Q: I am a nurse in a surgical intensive care unit. It is not uncommon for family members to announce that their incapacitated loved one would not want all of the invasive equipment such as ventilators, feeding tubes, vasopressive medications, etc. We are not infrequently directed to remove tubes and medications and to start a morphine infusion and to titrate it upward to make the patient comfortable. Is it licit for me to carry out these orders?
E. Christian Brugger responds:
The answer to this question depends on at least two things: first, whether or not the directive is expressive of the wishes (i.e, the will) of the patient; and second, whether the directive is morally legitimate. Permit me to consider both.
The decision whether or not to accept or continue some treatment is first and foremost the patient’s. The wishes of family members can play an important role in assisting patients to make good decisions. But these wishes are secondary. This is consistent with the “principle of autonomy.” Autonomy is simply a technical term (derived from the Greek words for “self,” autos, and “law,” nomos) for the truth that God entrusts to each person the moral responsibility for self-direction. Autonomy designates both the right and the duty of each person to seek out and find the truth and when it’s found to adhere to it. The medical ethical principle of “free and informed consent” derives from autonomy.
If a patient has an Advance Directive (AD), health care workers should appeal to it for information about patient wishes. Unless there is good reason to believe that the information on the AD is false or fraudulent (i.e., not expressive of the rightful will of the patient), or directs some kind of immoral behavior (e.g., suicide), medical personnel can carry out the directives in good faith, including orders for the removal of life-sustaining treatments (cf. USCCB, Ethical and Religious Directives for Catholic Health Care Services (ERD), 5th ed., no. 59).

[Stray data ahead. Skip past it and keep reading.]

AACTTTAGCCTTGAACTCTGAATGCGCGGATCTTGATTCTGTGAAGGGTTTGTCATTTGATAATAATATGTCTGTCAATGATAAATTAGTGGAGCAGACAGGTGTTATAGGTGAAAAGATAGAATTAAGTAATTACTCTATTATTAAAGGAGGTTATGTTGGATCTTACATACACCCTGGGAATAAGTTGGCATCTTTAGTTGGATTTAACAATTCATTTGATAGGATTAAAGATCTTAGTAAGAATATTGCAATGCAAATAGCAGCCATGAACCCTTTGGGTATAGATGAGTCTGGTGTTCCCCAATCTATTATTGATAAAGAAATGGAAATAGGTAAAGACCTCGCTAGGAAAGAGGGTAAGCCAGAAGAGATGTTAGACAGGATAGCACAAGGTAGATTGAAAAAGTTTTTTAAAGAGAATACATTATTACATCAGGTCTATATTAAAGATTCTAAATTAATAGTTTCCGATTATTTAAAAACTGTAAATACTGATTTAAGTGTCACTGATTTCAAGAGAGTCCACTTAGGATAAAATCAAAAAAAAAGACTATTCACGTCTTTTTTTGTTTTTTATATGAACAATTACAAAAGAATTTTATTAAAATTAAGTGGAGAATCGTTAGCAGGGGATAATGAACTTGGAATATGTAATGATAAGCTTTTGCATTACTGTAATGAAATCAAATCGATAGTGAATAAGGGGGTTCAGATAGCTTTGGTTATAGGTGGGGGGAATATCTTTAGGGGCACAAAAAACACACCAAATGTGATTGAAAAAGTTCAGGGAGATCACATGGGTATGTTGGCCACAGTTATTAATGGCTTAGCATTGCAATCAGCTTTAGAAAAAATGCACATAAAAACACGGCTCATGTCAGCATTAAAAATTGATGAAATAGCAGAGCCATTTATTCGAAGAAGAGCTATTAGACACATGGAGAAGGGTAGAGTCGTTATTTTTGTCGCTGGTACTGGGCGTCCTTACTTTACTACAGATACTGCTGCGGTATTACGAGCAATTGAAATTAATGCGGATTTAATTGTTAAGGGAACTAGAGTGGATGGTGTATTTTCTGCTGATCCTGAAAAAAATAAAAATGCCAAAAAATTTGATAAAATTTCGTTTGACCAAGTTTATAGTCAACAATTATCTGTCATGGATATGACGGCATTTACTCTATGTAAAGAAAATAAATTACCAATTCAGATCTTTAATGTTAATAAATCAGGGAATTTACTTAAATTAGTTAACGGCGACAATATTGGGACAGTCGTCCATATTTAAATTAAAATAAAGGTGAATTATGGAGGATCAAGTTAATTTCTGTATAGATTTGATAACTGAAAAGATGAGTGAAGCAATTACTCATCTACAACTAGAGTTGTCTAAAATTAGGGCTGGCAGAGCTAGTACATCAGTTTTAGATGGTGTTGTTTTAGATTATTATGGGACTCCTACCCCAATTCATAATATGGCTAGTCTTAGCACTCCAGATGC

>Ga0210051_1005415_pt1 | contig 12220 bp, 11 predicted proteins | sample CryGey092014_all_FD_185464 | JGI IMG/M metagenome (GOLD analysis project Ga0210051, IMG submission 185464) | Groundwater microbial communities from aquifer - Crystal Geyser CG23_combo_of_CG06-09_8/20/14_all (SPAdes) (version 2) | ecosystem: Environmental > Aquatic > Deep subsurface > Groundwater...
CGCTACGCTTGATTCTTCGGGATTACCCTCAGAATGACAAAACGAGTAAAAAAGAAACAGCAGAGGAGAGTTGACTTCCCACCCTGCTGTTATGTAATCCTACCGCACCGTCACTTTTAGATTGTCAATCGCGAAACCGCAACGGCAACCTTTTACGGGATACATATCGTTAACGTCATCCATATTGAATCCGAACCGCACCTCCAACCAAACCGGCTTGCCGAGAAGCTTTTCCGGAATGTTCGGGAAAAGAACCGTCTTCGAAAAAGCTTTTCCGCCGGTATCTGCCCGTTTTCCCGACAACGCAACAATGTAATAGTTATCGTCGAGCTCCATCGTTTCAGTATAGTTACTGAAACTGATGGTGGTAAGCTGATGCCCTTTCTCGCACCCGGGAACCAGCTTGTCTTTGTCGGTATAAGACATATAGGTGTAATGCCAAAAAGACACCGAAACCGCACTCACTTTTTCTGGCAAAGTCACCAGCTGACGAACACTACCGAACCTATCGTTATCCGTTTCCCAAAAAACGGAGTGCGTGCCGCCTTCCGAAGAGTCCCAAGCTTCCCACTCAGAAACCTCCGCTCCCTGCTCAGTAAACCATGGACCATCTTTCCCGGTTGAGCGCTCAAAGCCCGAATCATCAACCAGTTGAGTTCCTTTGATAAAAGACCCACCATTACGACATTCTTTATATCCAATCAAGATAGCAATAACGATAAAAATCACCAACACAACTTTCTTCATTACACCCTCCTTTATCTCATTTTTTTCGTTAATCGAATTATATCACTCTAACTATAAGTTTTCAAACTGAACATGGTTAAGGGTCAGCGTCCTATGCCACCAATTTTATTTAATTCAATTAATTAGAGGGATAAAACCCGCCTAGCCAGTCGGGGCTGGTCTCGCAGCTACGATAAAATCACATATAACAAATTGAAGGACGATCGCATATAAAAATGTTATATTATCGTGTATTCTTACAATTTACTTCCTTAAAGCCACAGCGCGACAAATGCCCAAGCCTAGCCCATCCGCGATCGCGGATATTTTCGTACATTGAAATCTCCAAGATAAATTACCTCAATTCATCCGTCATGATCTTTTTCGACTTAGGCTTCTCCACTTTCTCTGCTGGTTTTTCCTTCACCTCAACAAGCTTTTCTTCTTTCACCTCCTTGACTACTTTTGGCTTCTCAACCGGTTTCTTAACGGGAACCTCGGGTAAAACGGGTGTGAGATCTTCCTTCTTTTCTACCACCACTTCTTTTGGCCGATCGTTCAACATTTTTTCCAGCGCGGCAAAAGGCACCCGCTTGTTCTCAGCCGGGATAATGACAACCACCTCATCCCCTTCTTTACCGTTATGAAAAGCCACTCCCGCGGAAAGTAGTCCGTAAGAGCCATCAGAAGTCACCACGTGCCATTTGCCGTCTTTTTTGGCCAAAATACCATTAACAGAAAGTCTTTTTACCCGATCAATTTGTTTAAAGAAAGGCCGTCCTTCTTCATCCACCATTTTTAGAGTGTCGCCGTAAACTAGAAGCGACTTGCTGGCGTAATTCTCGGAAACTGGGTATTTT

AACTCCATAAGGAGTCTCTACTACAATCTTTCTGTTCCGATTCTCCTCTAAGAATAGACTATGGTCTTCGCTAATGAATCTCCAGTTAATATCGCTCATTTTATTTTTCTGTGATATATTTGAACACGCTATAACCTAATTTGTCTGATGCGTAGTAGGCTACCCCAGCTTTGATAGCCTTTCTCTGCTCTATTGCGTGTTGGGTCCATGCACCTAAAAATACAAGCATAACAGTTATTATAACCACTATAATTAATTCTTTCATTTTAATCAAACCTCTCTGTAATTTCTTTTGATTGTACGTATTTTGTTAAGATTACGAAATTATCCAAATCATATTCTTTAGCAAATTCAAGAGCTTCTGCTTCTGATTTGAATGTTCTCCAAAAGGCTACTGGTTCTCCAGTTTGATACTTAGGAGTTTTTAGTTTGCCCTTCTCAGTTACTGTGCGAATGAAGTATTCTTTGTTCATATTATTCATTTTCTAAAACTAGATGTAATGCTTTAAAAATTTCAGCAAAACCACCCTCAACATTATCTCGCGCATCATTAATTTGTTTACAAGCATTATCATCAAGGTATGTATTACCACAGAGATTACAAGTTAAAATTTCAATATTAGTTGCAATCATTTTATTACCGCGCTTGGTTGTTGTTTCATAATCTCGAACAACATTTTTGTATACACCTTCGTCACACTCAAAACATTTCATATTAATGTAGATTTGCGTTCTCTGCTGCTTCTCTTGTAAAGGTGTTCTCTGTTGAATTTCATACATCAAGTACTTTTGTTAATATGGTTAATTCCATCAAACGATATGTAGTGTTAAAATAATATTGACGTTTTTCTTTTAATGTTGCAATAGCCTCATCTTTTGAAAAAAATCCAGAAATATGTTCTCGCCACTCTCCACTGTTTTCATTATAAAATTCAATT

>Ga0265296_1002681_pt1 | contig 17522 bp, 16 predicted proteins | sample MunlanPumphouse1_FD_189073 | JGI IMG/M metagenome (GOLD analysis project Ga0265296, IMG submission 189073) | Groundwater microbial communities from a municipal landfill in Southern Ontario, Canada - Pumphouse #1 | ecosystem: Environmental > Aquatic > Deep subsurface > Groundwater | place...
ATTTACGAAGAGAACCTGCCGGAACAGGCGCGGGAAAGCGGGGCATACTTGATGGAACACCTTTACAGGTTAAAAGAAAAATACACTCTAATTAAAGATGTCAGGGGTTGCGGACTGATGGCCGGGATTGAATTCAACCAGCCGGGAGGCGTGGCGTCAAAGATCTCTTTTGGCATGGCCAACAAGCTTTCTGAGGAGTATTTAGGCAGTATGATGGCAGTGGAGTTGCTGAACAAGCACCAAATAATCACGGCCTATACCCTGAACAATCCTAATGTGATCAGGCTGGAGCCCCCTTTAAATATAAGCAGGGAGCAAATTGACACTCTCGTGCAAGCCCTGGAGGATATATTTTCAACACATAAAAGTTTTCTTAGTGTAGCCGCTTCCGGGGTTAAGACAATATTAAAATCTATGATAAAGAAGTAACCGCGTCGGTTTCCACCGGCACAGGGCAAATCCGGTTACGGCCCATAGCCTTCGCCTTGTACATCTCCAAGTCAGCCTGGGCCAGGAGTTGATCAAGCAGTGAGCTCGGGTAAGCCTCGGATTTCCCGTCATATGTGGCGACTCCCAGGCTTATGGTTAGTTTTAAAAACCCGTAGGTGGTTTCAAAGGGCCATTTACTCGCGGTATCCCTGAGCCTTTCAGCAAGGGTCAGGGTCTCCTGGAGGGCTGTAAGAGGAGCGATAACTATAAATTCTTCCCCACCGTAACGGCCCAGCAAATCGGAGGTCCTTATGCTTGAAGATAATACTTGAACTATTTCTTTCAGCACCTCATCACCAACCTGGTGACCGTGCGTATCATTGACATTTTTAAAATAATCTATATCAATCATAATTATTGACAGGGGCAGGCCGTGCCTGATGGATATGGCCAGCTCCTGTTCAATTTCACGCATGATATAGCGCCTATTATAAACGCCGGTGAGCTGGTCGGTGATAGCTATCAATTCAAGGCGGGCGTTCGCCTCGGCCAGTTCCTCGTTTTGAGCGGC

If the patient has designated a proxy decision-maker through the execution of a Health Care Power of Attorney (HCPoA), then the proxy is legally authorized to act as the patient’s health care agent to make any necessary care decisions on the patient’s behalf. The proxy has a grave moral responsibility to make decisions according to the will of the patient, and if the patient’s will is unknown, to make decisions that are in the best interests of the patient.
If the patient has neither an AD nor a HCPoA, next of kin are often consulted in order to clarify the mind of the patient for end-of-life care. Because family members sometimes have mixed interests in these end-of-life decisions, health care workers should always perform due diligence to ensure that the oral directives of family members are consistent with the wishes of the patient. If, for example, an elderly widow or widower has three children, the doctor or nurse if possible should consult with all three before any consequential decisions are executed. Because of the irreversible character of decisions to remove life-sustaining treatments, an even greater measure of due diligence is required before executing them than before executing decisions to continue treatments that are medically indicated to preserve life.
If a health care worker has doubts as to whether some serious directive stems from the legitimate will of a patient, he or she should resolve the doubts before proceeding with any activity, especially activity that will result in the patient’s death.
“Culture of removal”
I said above that rightfully executing medical directives also depends on whether the order is morally legitimate. Several factors bear upon the question of legitimacy. I will speak about one in particular.
The last 25 years in end-of-life care in the US has witnessed the rise of an increasingly rigid “refusal mentality” toward the use of life-sustaining procedures, especially for the elderly. It characterizes not only the culture of health care institutions and elder-care facilities, but also of elderly persons themselves and their families. “I don’t want to be a burden.” “Being hooked up to tubes is dehumanizing.” “I would never want to live like that!”, (meaning on life-support). “I’d rather die than sacrifice my independence.” In our attempt to prize independence and high-functioning, we are unwittingly becoming a culture that’s intolerant of that stage of radical dependency that inevitably accompanies old age.